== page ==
“We went over to Idaho, and Idaho doesn’t compare to Washington-Grizzly as far as noise, but it was a noisy enough environment and I think we handled that piece of it well that day. So we need to be smart about limiting those situations where we put ourselves in harms way as far as dealing with noise.”
He went on to mention maturity – blocking out the crowd and what’s being said at you. Focusing on the task at hand. Bringing in alumni to give their wisdom to current players about competing in this specific game.
Meanwhile, Hauck was asked what area his team has improved the most since the last Brawl that’ll make this one more competitive – a question more so about growth than about reflecting on a prior loss and still, he wouldn’t entertain it.
“Well last year is unproductive to talk about because we need to be focused on this Saturday,” Hauck said. “So we’ll focus on this Saturday, and we’ll go compete hard.”
It’s hard to evaluate if there is a right or wrong way to approach this beast of a game, but it’s clear that there’s definitely some difference in the way the two schools are doing so.
But what they do agree on is that the way they’ve prepared for each game every week will remain the same. They shouldn’t have to get up for this game. The way they’ve been readying themselves all year long should have been containing the same energy and passion as rivalry week.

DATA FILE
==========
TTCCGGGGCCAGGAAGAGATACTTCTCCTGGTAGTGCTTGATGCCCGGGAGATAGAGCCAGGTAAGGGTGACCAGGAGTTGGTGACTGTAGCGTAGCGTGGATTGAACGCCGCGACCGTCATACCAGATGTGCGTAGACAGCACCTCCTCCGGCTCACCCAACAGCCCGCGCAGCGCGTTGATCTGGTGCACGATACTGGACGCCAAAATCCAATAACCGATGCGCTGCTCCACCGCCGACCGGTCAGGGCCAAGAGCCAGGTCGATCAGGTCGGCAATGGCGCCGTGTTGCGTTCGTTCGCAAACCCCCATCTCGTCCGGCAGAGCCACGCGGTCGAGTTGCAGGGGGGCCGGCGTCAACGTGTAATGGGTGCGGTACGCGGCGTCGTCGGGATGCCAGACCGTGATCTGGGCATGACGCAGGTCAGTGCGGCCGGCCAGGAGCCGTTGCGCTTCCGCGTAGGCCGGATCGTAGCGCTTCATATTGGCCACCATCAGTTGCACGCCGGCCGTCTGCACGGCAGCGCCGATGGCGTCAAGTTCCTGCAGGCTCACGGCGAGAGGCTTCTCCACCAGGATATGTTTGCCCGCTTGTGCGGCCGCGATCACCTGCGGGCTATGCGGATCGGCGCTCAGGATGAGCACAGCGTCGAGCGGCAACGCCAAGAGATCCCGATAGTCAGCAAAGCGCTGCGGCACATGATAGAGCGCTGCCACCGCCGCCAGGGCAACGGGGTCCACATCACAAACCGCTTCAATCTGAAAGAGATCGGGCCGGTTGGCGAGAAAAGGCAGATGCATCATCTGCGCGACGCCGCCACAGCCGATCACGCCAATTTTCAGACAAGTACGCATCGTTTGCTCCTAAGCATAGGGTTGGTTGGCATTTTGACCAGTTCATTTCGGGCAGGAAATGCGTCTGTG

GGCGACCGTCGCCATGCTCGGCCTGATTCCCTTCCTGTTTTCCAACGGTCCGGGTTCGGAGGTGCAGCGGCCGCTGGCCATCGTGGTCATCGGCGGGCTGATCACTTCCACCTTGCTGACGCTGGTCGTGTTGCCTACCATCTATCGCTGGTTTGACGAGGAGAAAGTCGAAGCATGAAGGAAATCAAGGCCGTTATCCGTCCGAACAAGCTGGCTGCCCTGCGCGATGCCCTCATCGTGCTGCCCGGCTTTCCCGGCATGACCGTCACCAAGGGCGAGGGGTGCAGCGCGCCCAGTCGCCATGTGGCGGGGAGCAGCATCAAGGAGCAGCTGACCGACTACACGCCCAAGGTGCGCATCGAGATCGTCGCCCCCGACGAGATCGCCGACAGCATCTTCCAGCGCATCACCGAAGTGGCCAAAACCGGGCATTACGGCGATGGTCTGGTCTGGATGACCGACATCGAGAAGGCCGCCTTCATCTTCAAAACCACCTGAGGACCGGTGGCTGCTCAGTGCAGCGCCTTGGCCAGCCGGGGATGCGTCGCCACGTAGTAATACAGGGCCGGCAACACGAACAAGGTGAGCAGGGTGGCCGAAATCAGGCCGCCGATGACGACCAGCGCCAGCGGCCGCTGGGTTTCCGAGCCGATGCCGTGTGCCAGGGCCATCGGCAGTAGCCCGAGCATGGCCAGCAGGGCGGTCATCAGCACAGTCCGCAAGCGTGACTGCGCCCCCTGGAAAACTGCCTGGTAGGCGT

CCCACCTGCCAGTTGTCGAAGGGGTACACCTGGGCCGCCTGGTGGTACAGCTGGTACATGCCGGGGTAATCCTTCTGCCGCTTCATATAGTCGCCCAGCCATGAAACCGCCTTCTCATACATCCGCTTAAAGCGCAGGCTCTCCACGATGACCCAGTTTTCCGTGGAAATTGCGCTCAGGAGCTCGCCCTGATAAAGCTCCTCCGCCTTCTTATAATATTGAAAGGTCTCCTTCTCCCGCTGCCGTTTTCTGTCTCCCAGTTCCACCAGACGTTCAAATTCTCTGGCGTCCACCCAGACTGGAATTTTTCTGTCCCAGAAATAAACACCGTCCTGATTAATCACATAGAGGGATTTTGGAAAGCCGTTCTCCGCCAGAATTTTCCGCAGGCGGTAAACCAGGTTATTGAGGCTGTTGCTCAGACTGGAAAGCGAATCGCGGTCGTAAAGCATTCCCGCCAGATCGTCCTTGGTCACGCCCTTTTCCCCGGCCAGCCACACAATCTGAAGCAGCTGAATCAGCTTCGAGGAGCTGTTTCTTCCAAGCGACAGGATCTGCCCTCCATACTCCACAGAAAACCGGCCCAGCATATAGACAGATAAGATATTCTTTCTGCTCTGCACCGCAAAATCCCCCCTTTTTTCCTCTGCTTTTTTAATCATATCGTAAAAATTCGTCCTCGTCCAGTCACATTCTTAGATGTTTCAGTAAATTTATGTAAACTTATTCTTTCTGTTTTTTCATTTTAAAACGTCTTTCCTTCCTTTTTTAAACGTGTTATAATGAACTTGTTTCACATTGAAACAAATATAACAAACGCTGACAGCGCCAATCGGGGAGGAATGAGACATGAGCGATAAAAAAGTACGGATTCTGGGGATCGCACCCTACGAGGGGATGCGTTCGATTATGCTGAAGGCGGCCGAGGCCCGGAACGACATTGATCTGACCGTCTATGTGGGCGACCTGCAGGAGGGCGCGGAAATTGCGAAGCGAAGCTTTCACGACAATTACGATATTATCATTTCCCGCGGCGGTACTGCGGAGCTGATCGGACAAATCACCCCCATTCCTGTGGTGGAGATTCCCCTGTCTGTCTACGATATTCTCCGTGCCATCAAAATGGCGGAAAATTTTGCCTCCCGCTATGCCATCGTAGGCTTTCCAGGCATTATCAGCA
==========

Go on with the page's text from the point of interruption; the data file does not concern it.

In other words, if you stay ready, you don’t need to get ready.
“If you’re the type of guy that this is the one game you play at a certain level and every other game you’re pretty ordinary, that’s probably not the right formula,” Vigen said. “Not that our guys play awesome every week, there are ebbs and flows, but that consistent approach throughout the season and really being focused on being a guy that come November, you’re going to be a different player … regardless of the opponent.”
“The emotion of Saturday, you can’t get by just on that.”
Hauck echoed a similar sentiment, indicating that the Griz are excited for the matchup, but that’s just another week at the office.
“I’m excited every Saturday,” Hauck said. “Competition is what drives everyone involved. Everybody in our organization loves to compete.”
Now aside from the extraneous hype, the storyline on the field remains the same since the last time these two teams met.
It’s strength on strength – the elite Griz run defense versus the Bobcats plus run game. How will Montana’s patented 3-3-5 defense hold up against Montana State’s big bodies up front and run-first quarterback duo? Except there’s one new nuance to the matchup, and that’s that there’s a new offensive and defensive coordinator calling the game for UM.